The addition of humic acid to the solution was expected to enhance production of the photodegradation products due to its ability to act as a sensitizer . A comparison was made between solutions at pH 7 with and without humic acid to demonstrate the latter’s effect. The humic acid certainly enhanced AZI degradation, based on the level of AZI N-desmethyl: 10.3% with humic acid and 0% without. As for the other macrolides, no significant effect of humic acid was observed (Table 1). The N-desmethyl DPs of all examined macrolides were obtained quite rapidly in SE: 70% for ERY, 76% for AZI, 79% for CLA and 86% for ROX after 2 weeks of sunlight irradiation. The N-didesmethyl DPs of all macrolides were also produced in SE, for at a level of 1.0% for ERY, 23% for AZI, 0.5% for CLA and 3.2% for ROX, after 2 weeks under sunlight irradiation. The relatively high AZI-Ndidesmethyl production can be explained by the possible elimination of methyl from the N-methyl amine, which is part of the lactone ring (Figure 1). Nevertheless, no N-tridesmethyl DP was detected for AZI.
The N-oxide DP also appeared mainly in the SE, for ERY (5.5%), AZI (1.4%), CLA (4.6%) and ROX (3.7%). This can be explained by the fact that SE contains sensitizer molecules such as humic acids and others, which encourage the photodegradation process.
In the shade and in all experimental solutions, the macrolides AZI, CLA and ROX showed high stability with minor degradation, whereas ERY only showed high stability in the TW and SE solutions due to their relatively high pH (8.2 and 7.7 respectively). In contrast to the other solutions [phosphate buffer at pH 5 (90%), pH 7 (87%), pH 7 with humic acids (89%) and pH 8.5 (18%)], ERY degraded rapidly in the first 2 h, producing ERY-spiroketal. The second H2O elimination product [ERY-H2O(2)] degraded less to 2.0% (pH 5), 3.5% (pH 7), 4.0% (pH 7 with humic acids) and 26% (pH 8.5) (Table 2). According to these results, it can be concluded that production of the two ERY-H2O elimination products is pH-dependent: the ERY-spiroketal is obtained mainly at low pH and ERY-H2O (2) mainly at high pH.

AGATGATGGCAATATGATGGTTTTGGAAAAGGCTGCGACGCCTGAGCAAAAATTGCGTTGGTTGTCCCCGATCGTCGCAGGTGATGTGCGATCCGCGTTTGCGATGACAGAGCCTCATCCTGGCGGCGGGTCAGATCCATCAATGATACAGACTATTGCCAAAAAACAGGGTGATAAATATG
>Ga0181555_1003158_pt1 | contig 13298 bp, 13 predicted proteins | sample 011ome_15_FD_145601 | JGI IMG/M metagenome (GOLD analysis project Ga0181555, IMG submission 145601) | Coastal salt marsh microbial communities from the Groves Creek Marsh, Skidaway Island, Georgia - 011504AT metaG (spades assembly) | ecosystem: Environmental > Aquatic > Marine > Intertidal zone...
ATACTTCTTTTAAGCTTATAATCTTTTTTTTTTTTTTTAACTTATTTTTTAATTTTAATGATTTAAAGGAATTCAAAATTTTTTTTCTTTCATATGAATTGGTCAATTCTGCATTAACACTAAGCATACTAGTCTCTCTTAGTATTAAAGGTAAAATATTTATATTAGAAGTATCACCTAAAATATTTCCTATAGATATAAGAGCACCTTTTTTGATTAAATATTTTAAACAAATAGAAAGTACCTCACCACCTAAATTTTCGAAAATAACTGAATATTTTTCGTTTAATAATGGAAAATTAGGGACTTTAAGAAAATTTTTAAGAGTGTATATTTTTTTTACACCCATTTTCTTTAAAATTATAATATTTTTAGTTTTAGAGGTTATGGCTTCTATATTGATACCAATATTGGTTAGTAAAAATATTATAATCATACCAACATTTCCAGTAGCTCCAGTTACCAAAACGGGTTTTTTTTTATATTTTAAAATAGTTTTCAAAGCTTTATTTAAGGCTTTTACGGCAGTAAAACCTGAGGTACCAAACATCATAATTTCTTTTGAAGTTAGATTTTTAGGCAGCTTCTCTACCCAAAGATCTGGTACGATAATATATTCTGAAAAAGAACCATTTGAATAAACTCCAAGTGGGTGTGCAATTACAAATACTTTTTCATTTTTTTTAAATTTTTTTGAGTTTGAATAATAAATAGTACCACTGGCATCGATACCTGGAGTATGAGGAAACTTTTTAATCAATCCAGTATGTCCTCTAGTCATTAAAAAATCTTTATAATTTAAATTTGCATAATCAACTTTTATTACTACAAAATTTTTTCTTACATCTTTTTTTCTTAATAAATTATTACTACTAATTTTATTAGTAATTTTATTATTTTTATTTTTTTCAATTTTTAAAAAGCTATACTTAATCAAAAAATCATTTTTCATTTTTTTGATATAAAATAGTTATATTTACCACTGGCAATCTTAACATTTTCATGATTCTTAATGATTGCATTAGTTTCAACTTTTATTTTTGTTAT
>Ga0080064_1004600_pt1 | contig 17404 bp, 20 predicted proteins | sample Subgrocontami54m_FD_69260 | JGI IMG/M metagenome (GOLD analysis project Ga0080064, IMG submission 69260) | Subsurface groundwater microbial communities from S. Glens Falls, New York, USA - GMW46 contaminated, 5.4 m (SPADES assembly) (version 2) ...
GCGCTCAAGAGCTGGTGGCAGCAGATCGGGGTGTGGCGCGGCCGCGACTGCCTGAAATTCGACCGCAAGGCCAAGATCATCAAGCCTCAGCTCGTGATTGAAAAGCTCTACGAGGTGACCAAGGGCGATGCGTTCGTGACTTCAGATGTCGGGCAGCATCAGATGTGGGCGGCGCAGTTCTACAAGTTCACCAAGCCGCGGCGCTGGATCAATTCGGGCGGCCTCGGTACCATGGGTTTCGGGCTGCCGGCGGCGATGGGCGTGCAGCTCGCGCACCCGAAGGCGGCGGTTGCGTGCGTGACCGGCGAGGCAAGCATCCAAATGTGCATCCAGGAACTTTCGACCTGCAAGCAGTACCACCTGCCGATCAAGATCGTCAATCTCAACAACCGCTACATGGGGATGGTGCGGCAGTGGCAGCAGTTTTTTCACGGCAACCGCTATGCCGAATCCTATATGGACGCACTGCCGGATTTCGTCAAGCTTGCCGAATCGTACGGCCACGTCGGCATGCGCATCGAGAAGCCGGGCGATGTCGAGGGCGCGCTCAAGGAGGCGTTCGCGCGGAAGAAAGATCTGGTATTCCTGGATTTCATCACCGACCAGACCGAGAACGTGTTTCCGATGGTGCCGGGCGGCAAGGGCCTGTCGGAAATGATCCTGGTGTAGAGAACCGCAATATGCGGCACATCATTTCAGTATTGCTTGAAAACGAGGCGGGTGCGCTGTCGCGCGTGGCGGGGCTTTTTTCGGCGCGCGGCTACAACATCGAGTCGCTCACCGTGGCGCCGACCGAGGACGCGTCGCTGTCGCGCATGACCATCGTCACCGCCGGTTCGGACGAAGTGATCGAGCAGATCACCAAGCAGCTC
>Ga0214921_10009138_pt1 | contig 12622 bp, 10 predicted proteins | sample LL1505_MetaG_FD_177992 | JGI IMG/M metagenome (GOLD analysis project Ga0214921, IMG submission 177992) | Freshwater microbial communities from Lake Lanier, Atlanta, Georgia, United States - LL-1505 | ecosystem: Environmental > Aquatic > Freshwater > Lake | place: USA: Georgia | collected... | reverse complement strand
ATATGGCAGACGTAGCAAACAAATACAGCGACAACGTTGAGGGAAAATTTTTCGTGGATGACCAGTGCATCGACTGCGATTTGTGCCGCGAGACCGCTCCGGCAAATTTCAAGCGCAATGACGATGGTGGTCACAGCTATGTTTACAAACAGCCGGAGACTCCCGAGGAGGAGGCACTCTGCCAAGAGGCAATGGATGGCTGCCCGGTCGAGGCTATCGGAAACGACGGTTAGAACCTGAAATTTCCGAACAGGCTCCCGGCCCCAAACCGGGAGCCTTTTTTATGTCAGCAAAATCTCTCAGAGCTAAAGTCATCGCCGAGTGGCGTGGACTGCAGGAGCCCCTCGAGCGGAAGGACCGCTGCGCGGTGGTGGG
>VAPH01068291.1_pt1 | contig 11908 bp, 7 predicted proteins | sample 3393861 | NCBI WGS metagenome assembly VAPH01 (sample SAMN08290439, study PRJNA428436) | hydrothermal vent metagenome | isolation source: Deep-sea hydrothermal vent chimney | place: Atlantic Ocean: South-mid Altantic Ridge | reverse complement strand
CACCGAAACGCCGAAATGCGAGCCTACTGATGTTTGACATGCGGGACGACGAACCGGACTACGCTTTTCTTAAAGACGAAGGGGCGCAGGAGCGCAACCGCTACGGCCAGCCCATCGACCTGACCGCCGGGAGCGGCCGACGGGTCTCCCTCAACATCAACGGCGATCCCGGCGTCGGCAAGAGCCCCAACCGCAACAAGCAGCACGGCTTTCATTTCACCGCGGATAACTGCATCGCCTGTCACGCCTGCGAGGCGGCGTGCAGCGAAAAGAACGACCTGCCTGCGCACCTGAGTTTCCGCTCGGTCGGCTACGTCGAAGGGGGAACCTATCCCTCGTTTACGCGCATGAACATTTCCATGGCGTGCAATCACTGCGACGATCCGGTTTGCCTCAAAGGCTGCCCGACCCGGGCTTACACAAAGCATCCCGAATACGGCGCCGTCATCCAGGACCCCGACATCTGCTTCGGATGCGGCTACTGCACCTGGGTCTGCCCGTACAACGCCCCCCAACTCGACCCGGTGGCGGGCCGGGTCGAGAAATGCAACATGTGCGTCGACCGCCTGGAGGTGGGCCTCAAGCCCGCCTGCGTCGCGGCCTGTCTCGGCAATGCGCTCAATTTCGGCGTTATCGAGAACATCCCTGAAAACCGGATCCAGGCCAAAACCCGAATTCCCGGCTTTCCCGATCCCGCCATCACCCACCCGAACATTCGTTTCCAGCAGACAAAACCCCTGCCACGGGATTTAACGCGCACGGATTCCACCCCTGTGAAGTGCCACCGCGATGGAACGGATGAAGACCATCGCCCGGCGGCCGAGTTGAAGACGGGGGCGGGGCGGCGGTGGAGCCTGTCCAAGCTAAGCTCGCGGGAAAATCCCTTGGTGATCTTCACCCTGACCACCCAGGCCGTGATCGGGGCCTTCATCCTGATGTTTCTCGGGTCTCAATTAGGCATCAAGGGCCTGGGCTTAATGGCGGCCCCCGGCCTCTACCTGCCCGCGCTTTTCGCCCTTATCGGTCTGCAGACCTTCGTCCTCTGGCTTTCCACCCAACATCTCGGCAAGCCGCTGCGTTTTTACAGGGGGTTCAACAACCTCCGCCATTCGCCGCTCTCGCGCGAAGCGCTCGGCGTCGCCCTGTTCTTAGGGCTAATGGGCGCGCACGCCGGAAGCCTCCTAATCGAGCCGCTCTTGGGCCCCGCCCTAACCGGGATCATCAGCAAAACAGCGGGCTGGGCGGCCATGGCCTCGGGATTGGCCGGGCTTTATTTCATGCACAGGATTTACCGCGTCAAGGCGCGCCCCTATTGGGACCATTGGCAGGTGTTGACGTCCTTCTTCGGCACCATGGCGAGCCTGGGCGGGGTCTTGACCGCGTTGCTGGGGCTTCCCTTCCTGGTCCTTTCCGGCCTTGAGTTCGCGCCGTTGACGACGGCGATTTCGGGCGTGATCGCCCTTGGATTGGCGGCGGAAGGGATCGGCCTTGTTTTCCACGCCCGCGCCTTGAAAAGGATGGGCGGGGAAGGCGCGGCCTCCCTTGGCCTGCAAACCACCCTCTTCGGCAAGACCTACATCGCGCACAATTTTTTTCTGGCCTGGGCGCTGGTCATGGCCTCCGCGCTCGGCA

Structural elucidation of the DPs
Structural elucidation of the macrolide DPs was carried out using the LC-HRMS and NMR techniques. The NMR analysis was carried out only for the ERY-H2O (spiroketal product), following preparative separation and purification.
NMR analysis of ERY-H2O
Definitive proof for the proposed ERY-H2O structure was obtained by comparing the 1H and 13C NMR spectra of ERY and the isolated ERY-H2O (RT=10.89 min; Table 3). Full assignment was performed for 1H and 13C spectra based on El-Bondkly et al.  for ERY and on Alam et al.  for ERY-spiroketal.
The most significant indication of the formation of ERY-spiroketal was disappearance of the ERY ketone carbon C(9) appearing at δ 221.90 ppm in the 13C spectrum and the appearance of a new peak, related to C(9), at 117.57 ppm in the ERY-spiroketal spectrum a difference of 104.3 ppm upfield (Table 3).
Further examination of the 13C spectra indicated additional significant differences for the C(9)-adjacent carbon peaks C(10), C(11) and C(12), which were shifted downfield from δ 37.96, 68.93 and 74.73 ppm (for ERY) to 50.97, 87.86 and 83.86 ppm (for ERY-spiroketal), respectively. The two methyl carbon peaks, C (17) and C(21), also showed significant differences in chemical shifts: δ 9.18 and 16.23 ppm in ERY shifted downfield to δ 18.45 and 25.37 ppm in ERY-spiroketal, respectively (Table 3). The differences in chemical shifts of 1H NMR spectral peaks of ERY and the spiroketal product were not as indicative as in the 13C NMR spectra (Table 3).
LC–MS analysis was carried out for macrolides and their DPs using HRMS to examine their structures. The main DPs of the four examined macrolides were identified according to their molecular masses, mass fragmentation, empirical formulas and relative retention times in the chromatographic column (Tables 4 and 5). The MS spectra of the detected parent macrolides consisted of their molecular masses [MH]+, which were 734.4713 (ERY), 749.5183 (AZI), 748.4838 (CLA) and 837.5335 (ROX). Their spectra were also characterized by elimination of the cladinose residue to obtain the main fragment [MH]+ without cladinose as presented by Chitneni et al. , Haghedooren et al. , Leonard et al.  and Barrett et al. .